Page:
Even though it's a remote and seemingly desolate place, the Racetrack has rules. Walking on the playa when it's wet is not allowed; it ruins the surface and the footprints it leaves take years to erase. Driving on the playa is absolutely not allowed anytime. But you know how people hate being told what to do. Someone (or someones, I suspect) had recently driven around on the playa, doing donuts and general screwing up the place for everyone else. The tracks are clustered around the parking area near the Grandstand, precisely where most people stop to take pictures. Some of the tracks looked old, but there were fairly fresh ones as well.

I'm not sure what motivates people to do this. Why here? There are hundreds of dry lake beds all over California and Nevada that are not in a National Park and are free for all sorts of mayhem. Why the only place known in the world where rocks slide across a lakebed all on their own leaving mystifying tracks in their wake? Is this a way of pissing on your territory? All I can say is it speaks volumes to your character if you're unable to visit a place without screwing it up for everyone else.

(Note to anyone considering doing this: I'm not usually prone to violence, but if I ever catch you I will not only make a note of your license number but I'd make sure you'd have to call a tow truck to get out of there. Your fifteen minutes of fame might turn into 6 to 12 months and a whopping fine not counting the 153 mile towing fee.  And geez, cell phones don't get much service out there, so you might even have to hike out to find help. Hope you brought water!)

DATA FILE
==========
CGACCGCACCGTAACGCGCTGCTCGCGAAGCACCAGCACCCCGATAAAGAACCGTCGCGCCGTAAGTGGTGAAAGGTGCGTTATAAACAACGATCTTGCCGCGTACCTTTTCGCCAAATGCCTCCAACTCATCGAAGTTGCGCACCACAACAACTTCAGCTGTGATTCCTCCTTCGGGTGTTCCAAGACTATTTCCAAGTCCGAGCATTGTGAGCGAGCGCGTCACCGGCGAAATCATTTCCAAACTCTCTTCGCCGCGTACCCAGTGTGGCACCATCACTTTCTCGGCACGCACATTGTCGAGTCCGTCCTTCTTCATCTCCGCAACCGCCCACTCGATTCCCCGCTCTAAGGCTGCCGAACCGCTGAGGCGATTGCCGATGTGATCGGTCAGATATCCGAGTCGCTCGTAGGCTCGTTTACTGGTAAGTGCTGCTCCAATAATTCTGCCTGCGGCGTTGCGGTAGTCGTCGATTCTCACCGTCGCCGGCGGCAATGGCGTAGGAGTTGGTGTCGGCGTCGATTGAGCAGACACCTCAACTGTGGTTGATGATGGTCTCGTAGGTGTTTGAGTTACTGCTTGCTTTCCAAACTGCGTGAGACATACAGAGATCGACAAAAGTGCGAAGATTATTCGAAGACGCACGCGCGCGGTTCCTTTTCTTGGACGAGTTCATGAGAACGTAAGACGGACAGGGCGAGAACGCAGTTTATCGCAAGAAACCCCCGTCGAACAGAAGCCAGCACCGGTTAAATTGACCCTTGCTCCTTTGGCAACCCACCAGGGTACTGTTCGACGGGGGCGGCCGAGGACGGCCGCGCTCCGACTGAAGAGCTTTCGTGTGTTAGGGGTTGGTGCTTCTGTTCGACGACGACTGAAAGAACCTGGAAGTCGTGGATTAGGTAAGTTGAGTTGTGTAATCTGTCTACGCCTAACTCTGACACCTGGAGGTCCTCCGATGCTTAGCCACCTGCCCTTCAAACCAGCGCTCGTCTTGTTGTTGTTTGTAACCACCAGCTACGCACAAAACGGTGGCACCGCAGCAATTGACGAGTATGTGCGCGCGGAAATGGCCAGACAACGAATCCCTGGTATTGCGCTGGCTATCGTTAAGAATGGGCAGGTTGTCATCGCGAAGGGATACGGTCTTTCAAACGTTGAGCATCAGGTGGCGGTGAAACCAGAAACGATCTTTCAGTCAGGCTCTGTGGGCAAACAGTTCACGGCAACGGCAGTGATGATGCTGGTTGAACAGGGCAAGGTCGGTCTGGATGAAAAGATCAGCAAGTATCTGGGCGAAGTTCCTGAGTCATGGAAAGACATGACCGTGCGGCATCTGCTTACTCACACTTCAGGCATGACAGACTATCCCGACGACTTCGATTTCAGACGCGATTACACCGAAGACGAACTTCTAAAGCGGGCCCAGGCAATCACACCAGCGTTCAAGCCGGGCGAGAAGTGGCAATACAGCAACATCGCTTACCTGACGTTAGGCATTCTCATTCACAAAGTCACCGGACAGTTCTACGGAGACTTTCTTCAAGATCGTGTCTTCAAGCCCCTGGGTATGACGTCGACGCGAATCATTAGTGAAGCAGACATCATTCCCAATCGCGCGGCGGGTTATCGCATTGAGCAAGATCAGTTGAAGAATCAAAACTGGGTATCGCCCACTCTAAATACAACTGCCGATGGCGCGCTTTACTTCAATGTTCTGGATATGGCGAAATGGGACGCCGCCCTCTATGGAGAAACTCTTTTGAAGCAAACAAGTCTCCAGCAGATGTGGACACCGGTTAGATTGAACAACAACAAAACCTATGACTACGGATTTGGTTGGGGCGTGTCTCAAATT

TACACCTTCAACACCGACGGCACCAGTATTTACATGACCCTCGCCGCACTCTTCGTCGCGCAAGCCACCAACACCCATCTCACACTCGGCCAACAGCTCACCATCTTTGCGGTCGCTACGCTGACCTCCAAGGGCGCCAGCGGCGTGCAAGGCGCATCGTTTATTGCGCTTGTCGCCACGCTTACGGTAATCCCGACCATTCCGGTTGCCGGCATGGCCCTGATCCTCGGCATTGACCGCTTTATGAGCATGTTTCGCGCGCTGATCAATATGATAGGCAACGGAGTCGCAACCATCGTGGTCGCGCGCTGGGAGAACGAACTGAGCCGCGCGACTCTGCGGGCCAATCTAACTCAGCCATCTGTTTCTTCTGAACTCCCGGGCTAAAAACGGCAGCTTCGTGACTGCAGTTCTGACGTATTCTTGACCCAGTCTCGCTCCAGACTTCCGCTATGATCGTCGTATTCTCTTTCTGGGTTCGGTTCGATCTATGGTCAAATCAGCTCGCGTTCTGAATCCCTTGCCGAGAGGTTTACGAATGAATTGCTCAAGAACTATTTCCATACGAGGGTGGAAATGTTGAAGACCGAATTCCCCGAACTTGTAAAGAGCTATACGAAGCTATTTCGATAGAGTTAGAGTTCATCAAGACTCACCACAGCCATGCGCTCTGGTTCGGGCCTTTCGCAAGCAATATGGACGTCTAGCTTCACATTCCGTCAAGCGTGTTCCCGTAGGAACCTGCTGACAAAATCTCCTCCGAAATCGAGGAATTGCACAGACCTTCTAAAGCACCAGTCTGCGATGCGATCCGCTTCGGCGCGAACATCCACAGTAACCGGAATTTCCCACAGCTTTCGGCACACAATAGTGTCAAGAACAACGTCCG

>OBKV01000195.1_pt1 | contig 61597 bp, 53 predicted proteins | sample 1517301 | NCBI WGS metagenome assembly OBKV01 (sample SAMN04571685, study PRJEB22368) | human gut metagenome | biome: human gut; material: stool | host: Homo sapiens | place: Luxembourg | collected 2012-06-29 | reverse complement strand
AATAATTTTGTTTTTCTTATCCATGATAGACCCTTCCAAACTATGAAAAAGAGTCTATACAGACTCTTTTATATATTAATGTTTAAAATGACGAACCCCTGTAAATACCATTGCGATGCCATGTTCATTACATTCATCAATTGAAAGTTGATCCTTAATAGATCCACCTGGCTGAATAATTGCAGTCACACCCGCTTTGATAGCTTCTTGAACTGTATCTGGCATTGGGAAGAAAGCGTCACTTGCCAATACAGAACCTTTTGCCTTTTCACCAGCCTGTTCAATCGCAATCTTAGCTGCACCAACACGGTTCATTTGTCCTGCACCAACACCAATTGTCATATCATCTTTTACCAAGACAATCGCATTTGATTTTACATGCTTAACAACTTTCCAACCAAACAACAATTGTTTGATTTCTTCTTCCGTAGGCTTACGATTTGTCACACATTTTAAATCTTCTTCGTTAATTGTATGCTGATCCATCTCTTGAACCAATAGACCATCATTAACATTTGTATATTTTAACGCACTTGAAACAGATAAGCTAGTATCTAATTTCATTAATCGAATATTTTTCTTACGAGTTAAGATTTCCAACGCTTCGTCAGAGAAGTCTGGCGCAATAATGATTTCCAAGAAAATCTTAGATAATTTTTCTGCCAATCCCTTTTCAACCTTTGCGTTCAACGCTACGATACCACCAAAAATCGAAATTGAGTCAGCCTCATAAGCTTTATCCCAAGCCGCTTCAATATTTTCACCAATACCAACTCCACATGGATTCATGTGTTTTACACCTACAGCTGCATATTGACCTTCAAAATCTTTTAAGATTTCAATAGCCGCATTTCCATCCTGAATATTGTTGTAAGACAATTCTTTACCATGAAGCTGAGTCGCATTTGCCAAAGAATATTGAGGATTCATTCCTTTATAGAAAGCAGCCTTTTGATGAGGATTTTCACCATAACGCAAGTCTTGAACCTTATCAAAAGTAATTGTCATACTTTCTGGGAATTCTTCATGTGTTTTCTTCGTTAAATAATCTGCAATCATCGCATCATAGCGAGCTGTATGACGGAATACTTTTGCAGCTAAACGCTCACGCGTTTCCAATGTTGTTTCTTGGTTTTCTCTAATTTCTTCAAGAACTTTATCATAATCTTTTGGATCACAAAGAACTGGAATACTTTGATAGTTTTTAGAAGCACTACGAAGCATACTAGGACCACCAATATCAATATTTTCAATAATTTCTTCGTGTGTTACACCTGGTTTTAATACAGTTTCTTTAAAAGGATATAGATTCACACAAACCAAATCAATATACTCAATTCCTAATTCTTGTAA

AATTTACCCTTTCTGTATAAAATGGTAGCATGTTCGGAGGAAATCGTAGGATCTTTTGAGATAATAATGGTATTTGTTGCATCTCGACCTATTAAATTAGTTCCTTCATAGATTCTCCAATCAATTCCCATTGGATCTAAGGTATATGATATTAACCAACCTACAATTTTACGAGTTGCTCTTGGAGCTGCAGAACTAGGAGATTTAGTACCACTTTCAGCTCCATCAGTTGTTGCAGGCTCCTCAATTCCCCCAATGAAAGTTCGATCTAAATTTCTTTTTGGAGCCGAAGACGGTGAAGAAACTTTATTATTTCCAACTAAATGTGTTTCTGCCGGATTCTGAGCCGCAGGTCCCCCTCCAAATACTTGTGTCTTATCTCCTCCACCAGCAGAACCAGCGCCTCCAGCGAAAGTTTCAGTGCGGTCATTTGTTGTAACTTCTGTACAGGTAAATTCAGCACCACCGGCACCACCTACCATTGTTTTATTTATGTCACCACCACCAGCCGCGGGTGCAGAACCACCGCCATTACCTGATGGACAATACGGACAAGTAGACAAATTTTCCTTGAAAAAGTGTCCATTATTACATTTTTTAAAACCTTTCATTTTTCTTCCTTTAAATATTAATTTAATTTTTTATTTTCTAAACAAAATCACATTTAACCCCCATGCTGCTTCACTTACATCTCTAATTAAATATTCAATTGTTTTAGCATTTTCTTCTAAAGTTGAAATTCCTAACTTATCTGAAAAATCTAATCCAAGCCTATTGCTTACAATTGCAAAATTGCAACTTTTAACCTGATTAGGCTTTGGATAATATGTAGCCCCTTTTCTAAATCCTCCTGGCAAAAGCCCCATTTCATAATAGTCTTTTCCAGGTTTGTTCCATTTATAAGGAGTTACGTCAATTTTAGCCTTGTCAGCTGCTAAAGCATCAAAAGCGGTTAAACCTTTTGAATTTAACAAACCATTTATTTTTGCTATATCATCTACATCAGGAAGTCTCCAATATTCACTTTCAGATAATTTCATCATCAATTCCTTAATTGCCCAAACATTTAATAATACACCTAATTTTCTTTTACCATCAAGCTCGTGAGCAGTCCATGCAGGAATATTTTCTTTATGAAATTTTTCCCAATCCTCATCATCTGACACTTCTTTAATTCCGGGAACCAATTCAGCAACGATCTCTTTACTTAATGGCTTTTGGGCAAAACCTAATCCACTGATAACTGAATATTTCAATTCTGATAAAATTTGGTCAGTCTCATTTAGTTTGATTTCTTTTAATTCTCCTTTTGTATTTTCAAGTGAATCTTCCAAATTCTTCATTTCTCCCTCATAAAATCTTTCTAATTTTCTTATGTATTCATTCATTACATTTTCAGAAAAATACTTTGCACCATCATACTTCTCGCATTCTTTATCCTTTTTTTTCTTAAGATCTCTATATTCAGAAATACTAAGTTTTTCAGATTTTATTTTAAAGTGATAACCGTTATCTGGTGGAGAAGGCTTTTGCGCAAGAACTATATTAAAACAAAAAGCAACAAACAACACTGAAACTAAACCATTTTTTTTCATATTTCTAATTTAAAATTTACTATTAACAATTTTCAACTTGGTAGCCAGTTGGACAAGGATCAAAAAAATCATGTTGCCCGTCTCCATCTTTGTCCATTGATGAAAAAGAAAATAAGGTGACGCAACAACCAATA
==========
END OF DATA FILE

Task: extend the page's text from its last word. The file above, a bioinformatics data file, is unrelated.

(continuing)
The moon rises above Homestake Camp

We spent a gorgeous night at Homestake Campground. In a place known for it's wind and winter cold, it was calm and relatively warm. In the morning we drove to Teakettle Junction and out to Ubehebe crater. This part of the road is wide, corrugated and popular; we met several vehicles that were going much too fast for the conditions, and were even stopped by a few who were not sure where they were. (Note to anyone who wants to explore Death Valley: at the least, THE LEAST, invest in a map of the area and look at it!) We stopped to air up at the crater parking area, then hiked up to Little Hebe to stretch our legs.

Looking down into Ubehebe crater.

Ubehebe and Little Hebe craters were formed when magma burbled up close to the surface, hitting groundwater and setting off a steam induced explosion. Cinders from the craters have been found as far away as Lake Rogers, 50 miles to the south. It's a nice little hike, and from the top there's a nice view of the Funeral mountain range and the valley.

We found ourselves back in Furnace Creek that night, and since it was Mark's birthday, we all gussied up the best we could and went out to the Wrangler Steakhouse for dinner. We might not have been the best dressed patrons there that night, but I'm pretty sure we had more fun than all the other diners combined. Roughing it makes for a great adventure, but letting someone else cook while you have a cocktail out of the wind is pretty awesome too.

The birthday boy stands on the Racetrack Playa. I'll take a wild guess and say his birthday wish was to stay out there exploring forever.